I had the great pleasure of listening to Susan Haack today. Her talk was entitled “Epistemology: Who Needs It?” (see the abstract below). She was wonderfully lucid and engaging without ever coming over as dry or pompous nor losing her stance as a “passionate and unfashionable moderate.” She would be the perfect ambassador for the public understanding of science. Susan must rate as one of the greatest female philosophers around whose expertise ranges from the highly technical to the very accessible. To her credit she has never portrayed herself in clichéd “I’m a female philosopher therefore I’m a feminist philosopher” terms. Her intellectual honesty and openness is beyond reproach. Susan is also a most generous person. She kindly agreed to participate in the first issue of EPISTEME that I edited. Not only that, she hopped off a plane in London for the launch of EPISTEME from China feeling like crap and being the trooper that she is, delivered her paper without any indication of her discomfort. She also participated in the EPISTEME Dartmouth conference three years ago – see her paper here. My favourite book of hers is admittedly not her best one – but it somehow captures her – Manifesto of a Passionate Moderate. Her best and most challenging book is Evidence and Inquiry.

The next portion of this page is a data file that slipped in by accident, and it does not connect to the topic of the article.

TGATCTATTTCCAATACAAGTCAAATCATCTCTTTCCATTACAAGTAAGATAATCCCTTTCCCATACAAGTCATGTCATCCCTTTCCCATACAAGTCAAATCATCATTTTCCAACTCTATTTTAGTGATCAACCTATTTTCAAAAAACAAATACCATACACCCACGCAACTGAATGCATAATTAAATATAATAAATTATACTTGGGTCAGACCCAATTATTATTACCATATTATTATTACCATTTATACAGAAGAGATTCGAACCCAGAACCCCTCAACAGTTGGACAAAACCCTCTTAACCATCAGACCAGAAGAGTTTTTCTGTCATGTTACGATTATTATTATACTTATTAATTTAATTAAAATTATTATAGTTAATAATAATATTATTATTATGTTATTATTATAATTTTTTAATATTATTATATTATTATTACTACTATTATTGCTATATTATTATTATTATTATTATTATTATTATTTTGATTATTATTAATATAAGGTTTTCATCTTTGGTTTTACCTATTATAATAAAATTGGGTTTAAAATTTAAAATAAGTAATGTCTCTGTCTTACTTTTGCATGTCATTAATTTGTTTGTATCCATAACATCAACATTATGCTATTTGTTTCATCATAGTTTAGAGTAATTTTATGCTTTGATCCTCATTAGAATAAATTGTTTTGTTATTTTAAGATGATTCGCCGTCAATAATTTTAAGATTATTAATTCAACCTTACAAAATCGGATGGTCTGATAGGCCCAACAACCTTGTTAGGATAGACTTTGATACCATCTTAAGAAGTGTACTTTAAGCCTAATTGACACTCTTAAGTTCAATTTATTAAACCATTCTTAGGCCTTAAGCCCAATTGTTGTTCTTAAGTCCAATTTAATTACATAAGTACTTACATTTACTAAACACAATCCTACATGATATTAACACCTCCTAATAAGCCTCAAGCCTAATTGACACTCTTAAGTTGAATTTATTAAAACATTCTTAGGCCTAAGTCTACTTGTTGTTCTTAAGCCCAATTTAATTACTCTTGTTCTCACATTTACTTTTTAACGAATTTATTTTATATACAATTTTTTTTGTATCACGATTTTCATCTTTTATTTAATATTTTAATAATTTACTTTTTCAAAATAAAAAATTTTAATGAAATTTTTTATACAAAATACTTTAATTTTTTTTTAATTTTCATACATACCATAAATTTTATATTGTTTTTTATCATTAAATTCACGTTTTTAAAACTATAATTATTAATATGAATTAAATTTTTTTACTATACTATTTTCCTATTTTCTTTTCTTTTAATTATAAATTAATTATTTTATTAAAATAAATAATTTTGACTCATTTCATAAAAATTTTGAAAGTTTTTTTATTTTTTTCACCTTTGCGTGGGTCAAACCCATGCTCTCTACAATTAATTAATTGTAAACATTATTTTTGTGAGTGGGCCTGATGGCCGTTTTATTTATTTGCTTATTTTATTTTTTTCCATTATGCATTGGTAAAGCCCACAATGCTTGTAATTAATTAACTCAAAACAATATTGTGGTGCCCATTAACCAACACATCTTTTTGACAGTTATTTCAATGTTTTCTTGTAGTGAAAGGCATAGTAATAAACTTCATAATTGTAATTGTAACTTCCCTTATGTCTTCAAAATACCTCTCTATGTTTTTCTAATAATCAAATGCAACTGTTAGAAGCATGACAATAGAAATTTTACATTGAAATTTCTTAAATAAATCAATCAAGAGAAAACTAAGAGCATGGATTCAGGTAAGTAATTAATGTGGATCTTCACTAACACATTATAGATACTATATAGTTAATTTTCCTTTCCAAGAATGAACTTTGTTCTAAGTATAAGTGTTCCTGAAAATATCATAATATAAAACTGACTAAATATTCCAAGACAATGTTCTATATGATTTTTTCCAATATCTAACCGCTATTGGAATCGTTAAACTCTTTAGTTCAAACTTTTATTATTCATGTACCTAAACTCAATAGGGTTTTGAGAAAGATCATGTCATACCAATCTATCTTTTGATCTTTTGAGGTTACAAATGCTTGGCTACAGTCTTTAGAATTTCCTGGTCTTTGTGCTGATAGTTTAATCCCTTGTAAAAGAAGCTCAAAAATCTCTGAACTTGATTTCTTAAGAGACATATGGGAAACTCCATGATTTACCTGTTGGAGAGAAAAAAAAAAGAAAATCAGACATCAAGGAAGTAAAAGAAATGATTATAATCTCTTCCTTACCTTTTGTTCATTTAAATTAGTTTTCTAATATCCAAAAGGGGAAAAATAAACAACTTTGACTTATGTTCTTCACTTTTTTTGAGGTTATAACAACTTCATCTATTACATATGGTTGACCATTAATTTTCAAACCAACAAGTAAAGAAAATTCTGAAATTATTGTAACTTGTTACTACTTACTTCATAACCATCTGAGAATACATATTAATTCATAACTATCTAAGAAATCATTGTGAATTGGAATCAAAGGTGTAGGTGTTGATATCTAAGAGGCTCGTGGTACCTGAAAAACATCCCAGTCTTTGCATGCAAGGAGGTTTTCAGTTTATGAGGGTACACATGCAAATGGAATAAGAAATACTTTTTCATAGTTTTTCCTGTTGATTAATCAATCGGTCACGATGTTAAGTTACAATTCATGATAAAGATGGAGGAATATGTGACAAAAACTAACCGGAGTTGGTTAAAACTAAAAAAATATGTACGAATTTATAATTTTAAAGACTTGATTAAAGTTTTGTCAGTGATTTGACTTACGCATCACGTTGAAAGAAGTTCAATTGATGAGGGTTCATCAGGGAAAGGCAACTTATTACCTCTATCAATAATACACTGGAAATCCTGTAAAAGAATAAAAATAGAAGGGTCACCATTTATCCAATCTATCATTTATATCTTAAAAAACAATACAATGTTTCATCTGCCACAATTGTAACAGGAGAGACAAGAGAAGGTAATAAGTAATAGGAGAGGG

Epistemology: Who Needs It?
This reflection on the real-world relevance of epistemological ideas begins with the thought that all of us—when we wonder what to make of newspaper reports of supposed medical breakthroughs, of failures of military intelligence, etc., etc.— call, implicitly or explicitly, on epistemology; and shows how an understanding of, e.g., the differences between genuine inquiry and advocacy research, the nature of wishful and fearful thinking, and the material character of the relevance and its bearing on what relevant evidence we may be missing, can illuminate the ways in which inquiry can go wrong and evidence can mislead us.